MEPS 203:47-65 (2000)  -  doi:10.3354/meps203047

Seasonal variation in δ13C and δ15N of size-fractionated plankton at a coastal station in the northern Baltic proper

Carl Rolff*

Department of Systems Ecology, Stockholm University, 10691 Stockholm, Sweden

ABSTRACT: Seasonal cycles of δ13C and δ15N in dissolved organic carbon and size-fractionated plankton, ranging from bacteria to the jellyfish Aurelia aurita, were studied during a 1 yr cycle at a coastal station in the Baltic Sea. The observed isotopic changes were found with time lags in all size-fractions of plankton. The δ13C showed a bimodal cycle with 2 local maxima, the first coinciding with the spring bloom and the second with the autumn bloom. In δ15N, the annual cycle was trimodal with 3 local maxima. The first occurred in connection with the spring bloom, the second in mid-summer and the third was a broad autumn-to-winter maximum. The causes of these patterns are discussed in relation to measured oceanographic variables. In the summer, a depleted nitrogen isotopic signal was propagated through all size-classes of plankton, indicating direct or secondary utilisation of fixed nitrogen from cyanobacteria. The strength of the signal indicated that nitrogen-fixing cyanobacteria are more ecologically important as instantaneous nitrogen sources in the Baltic than previously assumed. Enrichment of δ15N in size-classes of plankton was found to be a linear function of logarithmic organism size from 20 to 500 µm, reflecting size-related consumption patterns of marine plankton food-webs. The explanatory power of the linear regression and the enrichment per unit size were stronger in spring and autumn than in the summer, reflecting time lags and diversity in the zooplankton community. The size-specific approach was found to be a simpler and more appropriate way of analysing trophic isotope enrichment in plankton food-webs than the assumption of a general enrichment factor per trophic level.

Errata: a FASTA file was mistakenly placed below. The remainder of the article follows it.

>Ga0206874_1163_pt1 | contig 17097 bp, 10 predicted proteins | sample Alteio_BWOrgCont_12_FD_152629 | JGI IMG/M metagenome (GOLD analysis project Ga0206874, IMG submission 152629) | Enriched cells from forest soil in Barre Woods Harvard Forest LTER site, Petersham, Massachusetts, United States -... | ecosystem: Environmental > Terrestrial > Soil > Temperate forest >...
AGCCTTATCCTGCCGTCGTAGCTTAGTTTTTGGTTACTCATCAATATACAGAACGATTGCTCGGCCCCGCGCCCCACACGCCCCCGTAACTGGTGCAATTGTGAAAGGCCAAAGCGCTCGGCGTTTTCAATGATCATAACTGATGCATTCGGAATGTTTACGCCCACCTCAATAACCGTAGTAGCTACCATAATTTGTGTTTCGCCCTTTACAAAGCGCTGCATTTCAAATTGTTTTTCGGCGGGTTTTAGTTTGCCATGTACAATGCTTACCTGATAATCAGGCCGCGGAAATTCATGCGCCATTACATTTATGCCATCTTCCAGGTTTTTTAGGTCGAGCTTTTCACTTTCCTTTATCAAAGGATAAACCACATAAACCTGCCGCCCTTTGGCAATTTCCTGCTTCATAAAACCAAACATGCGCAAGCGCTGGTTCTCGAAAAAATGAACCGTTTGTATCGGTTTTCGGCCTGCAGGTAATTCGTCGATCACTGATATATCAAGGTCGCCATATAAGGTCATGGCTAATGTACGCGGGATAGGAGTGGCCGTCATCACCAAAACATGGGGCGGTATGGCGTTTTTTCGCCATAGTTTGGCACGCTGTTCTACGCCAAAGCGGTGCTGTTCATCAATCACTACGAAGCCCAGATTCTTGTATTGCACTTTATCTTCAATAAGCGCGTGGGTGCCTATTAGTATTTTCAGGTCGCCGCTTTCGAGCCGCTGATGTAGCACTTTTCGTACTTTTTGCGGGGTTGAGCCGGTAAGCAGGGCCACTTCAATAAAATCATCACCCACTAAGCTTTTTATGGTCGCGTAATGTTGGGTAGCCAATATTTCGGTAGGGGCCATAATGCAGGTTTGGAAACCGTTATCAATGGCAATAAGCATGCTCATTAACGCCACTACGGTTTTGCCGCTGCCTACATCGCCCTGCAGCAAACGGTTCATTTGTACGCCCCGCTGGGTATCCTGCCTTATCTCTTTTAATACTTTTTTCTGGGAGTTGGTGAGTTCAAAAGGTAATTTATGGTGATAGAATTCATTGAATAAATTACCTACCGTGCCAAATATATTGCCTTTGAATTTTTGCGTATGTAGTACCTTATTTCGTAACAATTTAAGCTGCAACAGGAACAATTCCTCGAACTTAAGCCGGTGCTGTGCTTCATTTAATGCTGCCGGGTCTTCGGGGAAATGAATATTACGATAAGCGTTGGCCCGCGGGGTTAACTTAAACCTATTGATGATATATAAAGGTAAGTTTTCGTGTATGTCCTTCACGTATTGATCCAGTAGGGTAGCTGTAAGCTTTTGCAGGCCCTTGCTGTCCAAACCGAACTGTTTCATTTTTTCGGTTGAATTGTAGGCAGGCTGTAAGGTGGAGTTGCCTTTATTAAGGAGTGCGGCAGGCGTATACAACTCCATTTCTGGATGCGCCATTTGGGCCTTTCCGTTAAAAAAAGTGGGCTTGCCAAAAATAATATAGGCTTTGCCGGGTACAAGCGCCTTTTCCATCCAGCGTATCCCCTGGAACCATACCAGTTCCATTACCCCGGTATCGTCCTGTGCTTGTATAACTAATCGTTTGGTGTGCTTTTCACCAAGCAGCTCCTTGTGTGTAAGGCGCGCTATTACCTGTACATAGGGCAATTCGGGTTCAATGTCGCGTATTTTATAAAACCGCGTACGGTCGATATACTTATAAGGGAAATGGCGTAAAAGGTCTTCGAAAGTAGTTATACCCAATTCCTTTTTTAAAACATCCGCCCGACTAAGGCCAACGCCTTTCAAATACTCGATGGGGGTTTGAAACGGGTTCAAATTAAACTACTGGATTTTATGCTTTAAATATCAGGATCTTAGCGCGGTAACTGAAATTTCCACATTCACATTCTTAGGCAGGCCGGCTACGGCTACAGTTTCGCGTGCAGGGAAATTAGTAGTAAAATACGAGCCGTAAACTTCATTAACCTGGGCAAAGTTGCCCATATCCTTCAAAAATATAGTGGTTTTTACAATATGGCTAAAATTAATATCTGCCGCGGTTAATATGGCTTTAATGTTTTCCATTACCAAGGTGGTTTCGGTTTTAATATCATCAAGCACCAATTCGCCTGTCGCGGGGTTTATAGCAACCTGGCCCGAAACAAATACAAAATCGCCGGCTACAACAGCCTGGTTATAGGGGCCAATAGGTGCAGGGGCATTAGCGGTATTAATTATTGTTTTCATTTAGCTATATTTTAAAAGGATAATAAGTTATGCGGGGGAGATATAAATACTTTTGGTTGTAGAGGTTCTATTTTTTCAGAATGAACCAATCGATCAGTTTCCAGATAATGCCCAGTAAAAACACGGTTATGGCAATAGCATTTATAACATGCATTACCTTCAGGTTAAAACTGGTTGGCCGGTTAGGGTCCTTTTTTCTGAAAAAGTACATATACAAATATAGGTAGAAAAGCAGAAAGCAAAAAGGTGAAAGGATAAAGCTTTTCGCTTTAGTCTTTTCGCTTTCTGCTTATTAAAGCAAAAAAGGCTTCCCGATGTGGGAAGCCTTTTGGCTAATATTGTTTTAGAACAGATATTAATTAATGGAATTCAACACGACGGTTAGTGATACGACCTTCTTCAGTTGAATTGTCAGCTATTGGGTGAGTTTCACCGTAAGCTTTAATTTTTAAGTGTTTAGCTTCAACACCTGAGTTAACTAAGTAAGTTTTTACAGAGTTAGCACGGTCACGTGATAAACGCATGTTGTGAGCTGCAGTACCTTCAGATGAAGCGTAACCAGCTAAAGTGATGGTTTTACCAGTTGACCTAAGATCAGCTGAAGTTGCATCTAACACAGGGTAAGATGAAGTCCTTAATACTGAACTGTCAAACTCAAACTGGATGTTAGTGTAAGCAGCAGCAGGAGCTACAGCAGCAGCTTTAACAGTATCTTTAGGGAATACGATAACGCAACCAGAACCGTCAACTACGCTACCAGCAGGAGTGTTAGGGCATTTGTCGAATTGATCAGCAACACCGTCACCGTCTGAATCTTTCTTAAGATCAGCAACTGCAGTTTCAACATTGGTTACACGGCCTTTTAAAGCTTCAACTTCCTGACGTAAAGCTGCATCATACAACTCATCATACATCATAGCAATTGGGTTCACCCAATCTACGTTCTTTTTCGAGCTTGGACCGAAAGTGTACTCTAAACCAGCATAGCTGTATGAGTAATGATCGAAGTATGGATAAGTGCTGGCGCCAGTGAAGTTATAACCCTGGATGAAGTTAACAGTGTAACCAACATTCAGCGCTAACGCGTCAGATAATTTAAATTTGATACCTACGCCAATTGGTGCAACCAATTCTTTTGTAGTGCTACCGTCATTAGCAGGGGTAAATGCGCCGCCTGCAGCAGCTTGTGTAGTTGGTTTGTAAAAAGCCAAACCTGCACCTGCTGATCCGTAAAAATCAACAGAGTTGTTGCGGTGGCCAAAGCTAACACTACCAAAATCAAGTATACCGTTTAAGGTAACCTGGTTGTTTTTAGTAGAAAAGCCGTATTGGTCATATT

KEY WORDS: Stable isotopes · Food web · Baltic · Cyanobacteria · Seasonal cycle · Nitrogen fixation · Trophic enrichment

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